Manuel Velasquez/Getty Images
show image

Laurie Clarke


Seven in ten global Covid-19 contact tracing apps run on a centralised model

Among the coronavirus contact-tracing apps for which the data model is known, 70 per cent operate on a centralised system globally. This means that the location or proximity tracing data processed by the app is funnelled into a centrally run database (most likely controlled by the government or local health service) rather than being stored locally on the user’s phone.

At present, 43 Covid-19 contact-tracing apps have launched worldwide in 23 countries. For fifteen of these, the data model is unknown, but among the remaining apps, 20 are centralised compared to only eight that are decentralised, according to data compiled by Top10VPN, an organisation that conducts independent research on privacy and security issues. 

The apps that are both state-run (rather than privately-owned) and decentralised include those in Austria, Czech Republic, Iceland, Indonesia, Israel and North Macedonia. Switzerland is also reportedly in the process of developing a decentralised app.

In Europe, the question of whether to build centralised or decentralised coronavirus contact-tracing apps has become the subject of an increasingly heated debate. On Monday, more than 300 academics signed a letter arguing against the development of centralised contact-tracing apps, because data held in a government database is more vulnerable to later misuse, for example as a state surveillance tool. In centralised models, governments (or whoever is running the backend server) are more likely to be able to de-anonymise the data to identify the individuals behind it.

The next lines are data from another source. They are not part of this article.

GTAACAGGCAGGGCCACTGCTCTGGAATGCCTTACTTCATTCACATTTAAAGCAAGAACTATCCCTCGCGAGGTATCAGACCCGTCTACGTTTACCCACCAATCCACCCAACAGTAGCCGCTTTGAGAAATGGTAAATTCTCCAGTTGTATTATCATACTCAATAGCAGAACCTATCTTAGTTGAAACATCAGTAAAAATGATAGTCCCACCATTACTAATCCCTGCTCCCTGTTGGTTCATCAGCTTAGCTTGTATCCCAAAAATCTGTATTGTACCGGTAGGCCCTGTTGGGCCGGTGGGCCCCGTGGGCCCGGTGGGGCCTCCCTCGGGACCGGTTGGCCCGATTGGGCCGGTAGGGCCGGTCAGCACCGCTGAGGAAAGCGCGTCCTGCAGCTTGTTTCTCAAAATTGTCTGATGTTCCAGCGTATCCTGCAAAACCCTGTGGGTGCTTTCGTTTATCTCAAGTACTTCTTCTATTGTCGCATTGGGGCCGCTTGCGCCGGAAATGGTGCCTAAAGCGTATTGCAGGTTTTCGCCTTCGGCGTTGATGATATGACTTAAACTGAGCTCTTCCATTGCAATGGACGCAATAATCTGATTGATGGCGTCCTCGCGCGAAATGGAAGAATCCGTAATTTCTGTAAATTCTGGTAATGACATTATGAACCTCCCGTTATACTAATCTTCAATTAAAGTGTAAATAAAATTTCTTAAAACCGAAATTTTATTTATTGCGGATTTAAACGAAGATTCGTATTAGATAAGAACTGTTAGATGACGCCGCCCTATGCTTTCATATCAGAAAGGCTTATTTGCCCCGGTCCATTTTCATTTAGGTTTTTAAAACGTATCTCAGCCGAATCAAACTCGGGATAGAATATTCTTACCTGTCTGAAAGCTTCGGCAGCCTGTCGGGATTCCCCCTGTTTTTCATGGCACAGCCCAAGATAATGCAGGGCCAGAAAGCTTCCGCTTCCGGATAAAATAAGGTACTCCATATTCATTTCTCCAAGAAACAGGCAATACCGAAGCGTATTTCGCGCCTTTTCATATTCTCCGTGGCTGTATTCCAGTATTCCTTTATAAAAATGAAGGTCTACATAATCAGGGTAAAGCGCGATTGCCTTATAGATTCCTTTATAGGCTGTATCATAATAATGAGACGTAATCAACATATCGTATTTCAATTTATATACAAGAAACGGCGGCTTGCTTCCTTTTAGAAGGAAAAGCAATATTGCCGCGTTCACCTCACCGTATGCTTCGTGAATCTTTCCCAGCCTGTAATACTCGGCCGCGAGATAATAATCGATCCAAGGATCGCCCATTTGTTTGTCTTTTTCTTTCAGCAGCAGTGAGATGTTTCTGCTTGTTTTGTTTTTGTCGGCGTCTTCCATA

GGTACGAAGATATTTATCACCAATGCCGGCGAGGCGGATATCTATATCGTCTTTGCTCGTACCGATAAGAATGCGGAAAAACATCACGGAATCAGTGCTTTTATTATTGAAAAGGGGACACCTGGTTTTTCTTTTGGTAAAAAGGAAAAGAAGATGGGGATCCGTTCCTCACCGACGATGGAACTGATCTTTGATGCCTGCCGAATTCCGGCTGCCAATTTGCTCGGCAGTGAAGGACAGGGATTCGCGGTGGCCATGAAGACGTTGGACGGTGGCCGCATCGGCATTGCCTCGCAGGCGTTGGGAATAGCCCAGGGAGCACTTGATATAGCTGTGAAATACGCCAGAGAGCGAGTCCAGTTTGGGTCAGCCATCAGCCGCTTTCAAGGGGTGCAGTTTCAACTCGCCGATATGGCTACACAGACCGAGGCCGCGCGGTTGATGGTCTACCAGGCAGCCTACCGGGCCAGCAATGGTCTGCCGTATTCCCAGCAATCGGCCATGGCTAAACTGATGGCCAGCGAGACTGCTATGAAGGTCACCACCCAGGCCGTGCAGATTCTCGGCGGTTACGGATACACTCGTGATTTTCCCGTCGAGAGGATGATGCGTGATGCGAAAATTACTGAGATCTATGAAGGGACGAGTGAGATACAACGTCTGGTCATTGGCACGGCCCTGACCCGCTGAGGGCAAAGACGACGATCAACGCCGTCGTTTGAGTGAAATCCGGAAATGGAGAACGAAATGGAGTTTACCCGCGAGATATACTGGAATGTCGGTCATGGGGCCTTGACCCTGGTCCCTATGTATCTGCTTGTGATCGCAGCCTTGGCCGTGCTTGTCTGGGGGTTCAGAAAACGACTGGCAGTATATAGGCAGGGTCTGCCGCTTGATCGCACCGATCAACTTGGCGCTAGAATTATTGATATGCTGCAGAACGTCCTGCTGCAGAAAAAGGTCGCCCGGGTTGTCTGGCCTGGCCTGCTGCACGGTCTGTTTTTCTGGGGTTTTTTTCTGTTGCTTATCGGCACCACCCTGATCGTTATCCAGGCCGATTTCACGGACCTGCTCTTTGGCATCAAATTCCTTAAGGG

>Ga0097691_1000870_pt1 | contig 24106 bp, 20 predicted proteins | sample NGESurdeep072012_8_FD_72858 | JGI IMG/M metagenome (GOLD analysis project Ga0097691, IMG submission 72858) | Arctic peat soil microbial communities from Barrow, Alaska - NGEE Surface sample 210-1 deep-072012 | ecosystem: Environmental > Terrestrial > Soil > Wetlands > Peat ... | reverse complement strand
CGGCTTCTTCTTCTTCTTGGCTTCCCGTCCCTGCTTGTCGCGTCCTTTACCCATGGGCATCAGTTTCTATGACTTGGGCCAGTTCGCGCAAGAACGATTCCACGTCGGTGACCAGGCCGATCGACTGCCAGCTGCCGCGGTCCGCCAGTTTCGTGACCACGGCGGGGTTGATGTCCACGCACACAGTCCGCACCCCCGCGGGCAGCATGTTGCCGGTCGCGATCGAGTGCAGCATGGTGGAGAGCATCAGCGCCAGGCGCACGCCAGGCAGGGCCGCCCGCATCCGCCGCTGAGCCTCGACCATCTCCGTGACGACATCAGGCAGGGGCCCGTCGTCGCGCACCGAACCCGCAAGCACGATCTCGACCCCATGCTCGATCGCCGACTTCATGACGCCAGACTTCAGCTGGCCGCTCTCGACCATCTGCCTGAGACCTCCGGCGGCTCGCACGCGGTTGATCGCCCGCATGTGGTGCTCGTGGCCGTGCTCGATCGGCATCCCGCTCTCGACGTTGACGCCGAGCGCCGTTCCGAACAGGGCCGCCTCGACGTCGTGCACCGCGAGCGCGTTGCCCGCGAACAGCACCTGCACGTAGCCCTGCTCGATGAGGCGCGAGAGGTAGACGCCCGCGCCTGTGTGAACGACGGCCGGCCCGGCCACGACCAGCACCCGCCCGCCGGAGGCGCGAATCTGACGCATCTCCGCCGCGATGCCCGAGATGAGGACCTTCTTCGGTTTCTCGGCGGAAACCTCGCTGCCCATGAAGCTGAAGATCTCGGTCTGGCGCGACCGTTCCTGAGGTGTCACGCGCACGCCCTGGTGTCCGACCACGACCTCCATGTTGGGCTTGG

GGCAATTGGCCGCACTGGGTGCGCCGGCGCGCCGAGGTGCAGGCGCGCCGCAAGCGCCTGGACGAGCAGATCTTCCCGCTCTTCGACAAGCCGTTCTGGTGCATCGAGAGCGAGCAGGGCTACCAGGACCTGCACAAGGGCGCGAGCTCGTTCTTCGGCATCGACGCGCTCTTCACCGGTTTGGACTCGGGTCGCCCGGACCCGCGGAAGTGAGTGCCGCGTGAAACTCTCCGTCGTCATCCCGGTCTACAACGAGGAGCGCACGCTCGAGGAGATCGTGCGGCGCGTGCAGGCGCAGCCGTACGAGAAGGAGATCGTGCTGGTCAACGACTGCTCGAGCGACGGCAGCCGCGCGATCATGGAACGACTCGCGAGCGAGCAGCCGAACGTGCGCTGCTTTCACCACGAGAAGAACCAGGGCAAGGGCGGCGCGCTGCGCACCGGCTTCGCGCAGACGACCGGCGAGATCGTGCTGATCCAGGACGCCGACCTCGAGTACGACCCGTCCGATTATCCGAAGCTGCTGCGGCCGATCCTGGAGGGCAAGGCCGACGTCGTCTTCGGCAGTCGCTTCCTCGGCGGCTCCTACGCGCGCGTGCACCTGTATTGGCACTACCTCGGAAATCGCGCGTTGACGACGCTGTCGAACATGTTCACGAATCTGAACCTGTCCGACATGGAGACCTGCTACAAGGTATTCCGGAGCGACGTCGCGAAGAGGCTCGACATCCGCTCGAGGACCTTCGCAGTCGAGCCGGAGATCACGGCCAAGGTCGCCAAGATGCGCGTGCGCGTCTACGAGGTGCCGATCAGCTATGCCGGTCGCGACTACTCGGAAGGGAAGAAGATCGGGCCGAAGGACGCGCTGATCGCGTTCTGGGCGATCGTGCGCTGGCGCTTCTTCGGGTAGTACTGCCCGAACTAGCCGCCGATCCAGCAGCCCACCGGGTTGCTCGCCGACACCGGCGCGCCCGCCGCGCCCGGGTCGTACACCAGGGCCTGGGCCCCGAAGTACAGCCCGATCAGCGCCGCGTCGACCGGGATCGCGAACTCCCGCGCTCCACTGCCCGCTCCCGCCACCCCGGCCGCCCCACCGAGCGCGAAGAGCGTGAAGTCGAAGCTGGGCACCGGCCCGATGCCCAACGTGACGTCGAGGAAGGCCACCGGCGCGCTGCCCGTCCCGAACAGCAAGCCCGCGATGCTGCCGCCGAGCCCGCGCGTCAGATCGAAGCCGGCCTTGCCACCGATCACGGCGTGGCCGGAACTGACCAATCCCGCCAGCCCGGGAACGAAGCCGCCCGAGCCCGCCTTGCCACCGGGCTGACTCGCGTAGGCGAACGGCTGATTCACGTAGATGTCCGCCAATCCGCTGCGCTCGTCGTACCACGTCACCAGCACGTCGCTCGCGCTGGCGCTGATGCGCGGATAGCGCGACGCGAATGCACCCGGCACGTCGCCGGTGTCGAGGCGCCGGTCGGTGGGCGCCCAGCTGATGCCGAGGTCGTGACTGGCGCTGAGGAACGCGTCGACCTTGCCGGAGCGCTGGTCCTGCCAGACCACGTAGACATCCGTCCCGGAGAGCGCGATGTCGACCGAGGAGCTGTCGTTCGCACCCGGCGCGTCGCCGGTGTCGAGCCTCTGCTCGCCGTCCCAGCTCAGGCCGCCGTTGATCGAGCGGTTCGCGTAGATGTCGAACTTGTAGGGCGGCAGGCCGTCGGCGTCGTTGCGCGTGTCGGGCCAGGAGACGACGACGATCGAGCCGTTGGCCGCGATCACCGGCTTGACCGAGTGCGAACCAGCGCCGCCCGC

But centralisation isn’t the only privacy issue. The same data shows that 28 per cent of all contact tracing apps launched worldwide don’t come complete with a privacy policy. However, this figure is massively skewed by India, where of the 16 apps launched, half don’t have a privacy policy in place. India’s state-run contact-tracing Aarogya Setu app has racked up more than 50 million downloads – the most for any app worldwide. Although it does have a privacy policy, it’s one that leaves plenty of leeway for privacy infringements and offers very little transparency. Other countries where state-run apps without privacy policies have launched include Bahrain, Ghana, and Indonesia. 

Interestingly, the data also reveals that 64 per cent of apps have opted to track citizens using GPS data, with the remaining 36 per cent choosing Bluetooth. This is in spite of the fact that Bluetooth is widely recognised to be much more accurate.